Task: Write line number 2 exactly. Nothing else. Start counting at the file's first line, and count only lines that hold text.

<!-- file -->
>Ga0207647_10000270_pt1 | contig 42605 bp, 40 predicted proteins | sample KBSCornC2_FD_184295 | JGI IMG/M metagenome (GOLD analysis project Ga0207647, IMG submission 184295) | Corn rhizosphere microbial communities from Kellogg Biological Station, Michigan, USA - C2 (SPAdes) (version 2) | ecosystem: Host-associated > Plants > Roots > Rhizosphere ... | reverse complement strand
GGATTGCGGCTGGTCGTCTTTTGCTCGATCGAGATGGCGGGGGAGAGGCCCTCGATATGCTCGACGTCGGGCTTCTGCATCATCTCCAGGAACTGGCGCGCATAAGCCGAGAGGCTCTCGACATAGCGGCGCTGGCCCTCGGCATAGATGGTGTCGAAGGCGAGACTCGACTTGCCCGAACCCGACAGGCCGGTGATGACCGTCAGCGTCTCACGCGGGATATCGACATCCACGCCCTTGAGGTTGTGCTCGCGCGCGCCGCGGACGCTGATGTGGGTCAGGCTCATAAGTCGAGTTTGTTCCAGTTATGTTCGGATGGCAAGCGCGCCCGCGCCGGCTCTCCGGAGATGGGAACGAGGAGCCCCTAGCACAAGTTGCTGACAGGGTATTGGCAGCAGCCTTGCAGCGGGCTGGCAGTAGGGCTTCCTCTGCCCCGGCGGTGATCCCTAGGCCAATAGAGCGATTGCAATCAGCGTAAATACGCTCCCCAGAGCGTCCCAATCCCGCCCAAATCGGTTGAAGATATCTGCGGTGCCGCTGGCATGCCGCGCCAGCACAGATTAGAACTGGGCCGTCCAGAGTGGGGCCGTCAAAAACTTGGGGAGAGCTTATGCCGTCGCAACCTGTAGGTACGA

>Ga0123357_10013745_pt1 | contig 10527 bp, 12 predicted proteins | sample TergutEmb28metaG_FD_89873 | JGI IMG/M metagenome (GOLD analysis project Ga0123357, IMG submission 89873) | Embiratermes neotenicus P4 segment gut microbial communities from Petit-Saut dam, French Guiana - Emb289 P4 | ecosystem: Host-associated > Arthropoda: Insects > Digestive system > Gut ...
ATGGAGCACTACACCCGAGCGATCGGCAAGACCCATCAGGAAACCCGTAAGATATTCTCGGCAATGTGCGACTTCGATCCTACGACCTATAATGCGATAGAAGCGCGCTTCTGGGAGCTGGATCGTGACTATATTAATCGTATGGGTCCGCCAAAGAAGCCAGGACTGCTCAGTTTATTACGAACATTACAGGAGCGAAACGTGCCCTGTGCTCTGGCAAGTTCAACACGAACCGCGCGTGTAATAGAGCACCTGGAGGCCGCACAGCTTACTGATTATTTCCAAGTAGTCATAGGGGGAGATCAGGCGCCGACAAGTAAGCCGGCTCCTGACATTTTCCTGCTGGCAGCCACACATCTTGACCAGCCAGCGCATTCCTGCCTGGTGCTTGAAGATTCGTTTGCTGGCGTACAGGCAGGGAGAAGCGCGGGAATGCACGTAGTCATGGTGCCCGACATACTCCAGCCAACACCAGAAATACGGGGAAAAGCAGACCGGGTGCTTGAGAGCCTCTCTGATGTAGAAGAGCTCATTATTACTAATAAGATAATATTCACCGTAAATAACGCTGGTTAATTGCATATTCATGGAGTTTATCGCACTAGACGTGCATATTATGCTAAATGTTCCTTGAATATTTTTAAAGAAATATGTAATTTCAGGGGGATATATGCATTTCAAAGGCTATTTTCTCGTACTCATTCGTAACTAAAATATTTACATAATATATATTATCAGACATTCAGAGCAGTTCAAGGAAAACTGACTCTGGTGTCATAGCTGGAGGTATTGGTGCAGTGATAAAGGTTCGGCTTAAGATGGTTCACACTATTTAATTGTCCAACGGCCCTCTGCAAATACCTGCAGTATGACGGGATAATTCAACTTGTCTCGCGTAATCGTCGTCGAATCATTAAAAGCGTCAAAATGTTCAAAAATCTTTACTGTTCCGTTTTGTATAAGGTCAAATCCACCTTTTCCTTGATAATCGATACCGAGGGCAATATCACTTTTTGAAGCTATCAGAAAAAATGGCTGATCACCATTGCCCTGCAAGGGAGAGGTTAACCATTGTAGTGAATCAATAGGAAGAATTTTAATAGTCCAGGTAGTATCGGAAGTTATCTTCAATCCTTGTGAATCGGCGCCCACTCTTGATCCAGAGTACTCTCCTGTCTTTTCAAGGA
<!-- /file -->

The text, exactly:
GGATTGCGGCTGGTCGTCTTTTGCTCGATCGAGATGGCGGGGGAGAGGCCCTCGATATGCTCGACGTCGGGCTTCTGCATCATCTCCAGGAACTGGCGCGCATAAGCCGAGAGGCTCTCGACATAGCGGCGCTGGCCCTCGGCATAGATGGTGTCGAAGGCGAGACTCGACTTGCCCGAACCCGACAGGCCGGTGATGACCGTCAGCGTCTCACGCGGGATATCGACATCCACGCCCTTGAGGTTGTGCTCGCGCGCGCCGCGGACGCTGATGTGGGTCAGGCTCATAAGTCGAGTTTGTTCCAGTTATGTTCGGATGGCAAGCGCGCCCGCGCCGGCTCTCCGGAGATGGGAACGAGGAGCCCCTAGCACAAGTTGCTGACAGGGTATTGGCAGCAGCCTTGCAGCGGGCTGGCAGTAGGGCTTCCTCTGCCCCGGCGGTGATCCCTAGGCCAATAGAGCGATTGCAATCAGCGTAAATACGCTCCCCAGAGCGTCCCAATCCCGCCCAAATCGGTTGAAGATATCTGCGGTGCCGCTGGCATGCCGCGCCAGCACAGATTAGAACTGGGCCGTCCAGAGTGGGGCCGTCAAAAACTTGGGGAGAGCTTATGCCGTCGCAACCTGTAGGTACGA